There are a plethora of televisions to choose from when looking to buy a new set. But as you probably know, not all televisions are created equally. So, while the latest Samsung TV has the newest technology, it might not fit into your budget.
But no matter your budget or technical specifications, there are three things that you shouldn’t waste your money on. We’re not talking about this $400K folding TV that hides in the floor when you’re not watching (which is obviously a necessity).
Rather, there are televisions on the market with “innovative” technical details or industry buzzwords that will do nothing to enhance your viewing. To get the most viewing pleasure for your money, stay away from these features.
The world marveled at 4K resolution when it first arrived in ultra-high definition televisions sets in the 2000s. Having roughly four times more pixels than standard high definition (HD), the clarity and crispness of the visuals seemed otherworldly.
The introduction of 8K, however, showed consumers what was possible with the latest technological breakthroughs. The highest resolution as defined by the HD standard measures 7680 × 4320 pixels.
It undoubtedly has the best picture quality, but there is a major drawback: lack of content. There isn’t enough 8K content available to justify the purchase of an 8K television. There is currently no streaming service that supports the format, and there doesn’t seem to be any plans in the works.
Even on YouTube, only a handful of 8K clips have been uploaded and most comprises of natures scenes, slow motion events or cityscapes. It’s definitely gorgeous to look at, but it’s not why you’d buy it. If you have the budget for an 8K TV, splurge on a high-end 4K set instead.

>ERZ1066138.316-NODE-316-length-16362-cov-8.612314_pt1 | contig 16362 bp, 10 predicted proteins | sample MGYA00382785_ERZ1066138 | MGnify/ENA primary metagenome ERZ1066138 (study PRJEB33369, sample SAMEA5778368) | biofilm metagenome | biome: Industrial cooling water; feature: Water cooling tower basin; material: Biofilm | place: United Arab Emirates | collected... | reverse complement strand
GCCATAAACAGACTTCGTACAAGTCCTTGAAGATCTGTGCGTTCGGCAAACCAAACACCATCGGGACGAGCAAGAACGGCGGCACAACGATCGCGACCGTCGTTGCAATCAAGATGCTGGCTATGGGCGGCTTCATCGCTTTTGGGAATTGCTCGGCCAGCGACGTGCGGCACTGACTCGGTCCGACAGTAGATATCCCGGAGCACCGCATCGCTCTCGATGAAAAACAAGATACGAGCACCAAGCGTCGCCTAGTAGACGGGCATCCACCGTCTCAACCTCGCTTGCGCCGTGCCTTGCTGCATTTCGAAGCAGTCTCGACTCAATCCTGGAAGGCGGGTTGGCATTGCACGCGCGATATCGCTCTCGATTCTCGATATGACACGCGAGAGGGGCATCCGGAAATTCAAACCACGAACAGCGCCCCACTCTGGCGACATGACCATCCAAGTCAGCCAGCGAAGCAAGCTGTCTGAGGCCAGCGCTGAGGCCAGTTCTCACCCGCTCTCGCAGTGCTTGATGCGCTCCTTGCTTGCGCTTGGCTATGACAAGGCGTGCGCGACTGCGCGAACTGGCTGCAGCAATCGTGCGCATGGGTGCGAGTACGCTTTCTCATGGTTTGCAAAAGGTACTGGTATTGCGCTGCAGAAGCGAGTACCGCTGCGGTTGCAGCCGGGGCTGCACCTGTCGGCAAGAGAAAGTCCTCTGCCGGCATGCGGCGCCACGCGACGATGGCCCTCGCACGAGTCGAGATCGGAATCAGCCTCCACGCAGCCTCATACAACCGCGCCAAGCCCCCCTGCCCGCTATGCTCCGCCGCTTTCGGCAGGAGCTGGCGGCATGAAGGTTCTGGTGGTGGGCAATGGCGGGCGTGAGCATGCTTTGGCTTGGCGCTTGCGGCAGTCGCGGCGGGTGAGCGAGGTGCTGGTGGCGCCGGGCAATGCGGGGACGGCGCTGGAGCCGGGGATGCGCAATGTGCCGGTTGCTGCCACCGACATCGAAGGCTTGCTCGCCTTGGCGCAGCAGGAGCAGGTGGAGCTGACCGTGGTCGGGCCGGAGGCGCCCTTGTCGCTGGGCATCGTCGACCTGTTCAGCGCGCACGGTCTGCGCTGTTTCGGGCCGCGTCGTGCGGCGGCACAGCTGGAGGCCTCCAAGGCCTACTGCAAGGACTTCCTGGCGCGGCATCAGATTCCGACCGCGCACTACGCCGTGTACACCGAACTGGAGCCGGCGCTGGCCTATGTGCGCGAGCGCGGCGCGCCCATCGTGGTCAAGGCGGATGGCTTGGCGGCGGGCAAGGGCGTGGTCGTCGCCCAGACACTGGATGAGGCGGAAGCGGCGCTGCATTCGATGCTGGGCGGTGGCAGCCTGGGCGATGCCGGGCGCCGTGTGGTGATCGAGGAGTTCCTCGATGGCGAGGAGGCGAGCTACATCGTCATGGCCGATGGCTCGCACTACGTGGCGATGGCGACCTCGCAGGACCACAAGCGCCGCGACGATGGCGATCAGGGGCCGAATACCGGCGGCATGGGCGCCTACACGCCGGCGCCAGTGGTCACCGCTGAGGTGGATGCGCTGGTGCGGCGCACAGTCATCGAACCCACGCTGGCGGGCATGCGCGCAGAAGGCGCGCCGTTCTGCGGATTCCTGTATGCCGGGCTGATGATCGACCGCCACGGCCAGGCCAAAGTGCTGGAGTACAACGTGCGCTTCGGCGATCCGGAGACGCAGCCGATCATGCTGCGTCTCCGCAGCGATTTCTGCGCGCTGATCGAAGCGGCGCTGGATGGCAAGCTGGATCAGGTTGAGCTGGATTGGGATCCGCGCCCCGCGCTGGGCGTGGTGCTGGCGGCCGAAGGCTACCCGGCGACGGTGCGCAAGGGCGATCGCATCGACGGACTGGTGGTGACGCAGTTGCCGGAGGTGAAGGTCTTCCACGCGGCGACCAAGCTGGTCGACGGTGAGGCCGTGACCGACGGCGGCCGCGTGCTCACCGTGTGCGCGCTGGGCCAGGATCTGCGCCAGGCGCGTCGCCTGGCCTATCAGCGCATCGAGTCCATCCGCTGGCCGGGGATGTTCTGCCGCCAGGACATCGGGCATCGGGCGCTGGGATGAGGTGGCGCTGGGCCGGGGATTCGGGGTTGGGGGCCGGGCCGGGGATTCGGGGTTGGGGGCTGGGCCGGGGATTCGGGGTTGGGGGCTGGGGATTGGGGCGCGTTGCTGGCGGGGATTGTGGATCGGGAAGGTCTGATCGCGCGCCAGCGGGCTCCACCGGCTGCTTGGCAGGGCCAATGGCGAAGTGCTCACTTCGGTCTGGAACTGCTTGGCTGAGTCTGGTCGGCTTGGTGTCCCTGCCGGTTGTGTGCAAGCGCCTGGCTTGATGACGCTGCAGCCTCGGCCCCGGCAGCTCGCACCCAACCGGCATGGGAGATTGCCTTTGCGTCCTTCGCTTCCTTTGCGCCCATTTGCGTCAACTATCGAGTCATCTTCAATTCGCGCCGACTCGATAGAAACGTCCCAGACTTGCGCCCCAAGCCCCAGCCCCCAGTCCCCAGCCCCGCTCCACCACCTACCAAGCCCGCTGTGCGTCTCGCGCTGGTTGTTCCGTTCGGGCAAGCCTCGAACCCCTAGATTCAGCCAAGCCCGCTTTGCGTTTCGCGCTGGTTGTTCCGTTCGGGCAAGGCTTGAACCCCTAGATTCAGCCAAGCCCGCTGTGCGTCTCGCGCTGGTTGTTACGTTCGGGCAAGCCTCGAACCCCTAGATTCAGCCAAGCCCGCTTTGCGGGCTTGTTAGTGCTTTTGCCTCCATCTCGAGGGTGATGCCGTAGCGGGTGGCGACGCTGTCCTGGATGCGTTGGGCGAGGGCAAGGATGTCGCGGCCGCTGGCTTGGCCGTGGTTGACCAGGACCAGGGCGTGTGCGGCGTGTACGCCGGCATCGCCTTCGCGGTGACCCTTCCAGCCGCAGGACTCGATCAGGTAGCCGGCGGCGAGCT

Refresh rates higher than 60Hz
In 2018 actor Tom Cruise famously called on film fans to turn off motion smoothing on their televisions. The setting, which has become known as the “soap opera effect,” alters content to have ultrasmooth motion.
The technology was developed to combat motion blur in movies and sports on LCD monitors and screens. But it made visuals worse. And it was predominantly a problem with systems that had a refresh rate higher than 60Hz. To correct the subsequent issue, screens with 120Hz and 240Hz were made.
But why is 60Hz bad? Well, it has to do with how televisions work and the content that is made for them. This is obviously not a problem for content that is shot in 30 or 60 frames per second. But Hollywood films and traditional television shows are shot at 24 frames per second.
On a 60Hz (or 60 frames per second) television, the internal processor needs to compensate for the “missing” frames, so it creates its own. Taking a bit of the previous frame and a bit from the next frame creates the smoothing (or the soap opera effect). Imagine watching “Game of Thrones” with a filter suited for “The Young and the Restless.” Yikes.
If you want to waste your money on something truly useless, fork out extra dollars for an extended warranty on your television. Retailers will often try to convince you that extending the warranty is a necessity in case it needs repairing beyond the original time frame.
The truth: if something happens, it will probably cost you less to have it repaired than the extended warranty price. In most cases, if your television breaks down in the original period, the manufacturer will give you a new set.
Even Consumer Reports agrees, calling an extended warranty “money down the drain.” In a blog post from 2018, Consumer Reports revealed that retailers keep a large portion of the warranty’s cost for themselves.
“Retailers may push hard to get you to buy these plans because they’re cash cows for them. Stores keep 50% or more of what they charge for these contracts. That’s much more than they can make selling products,” it explained.
You will be better off keeping the money aside if you are really that paranoid about repairs. And even so, it isn’t unheard of for manufacturers to cover out-of-warranty items either.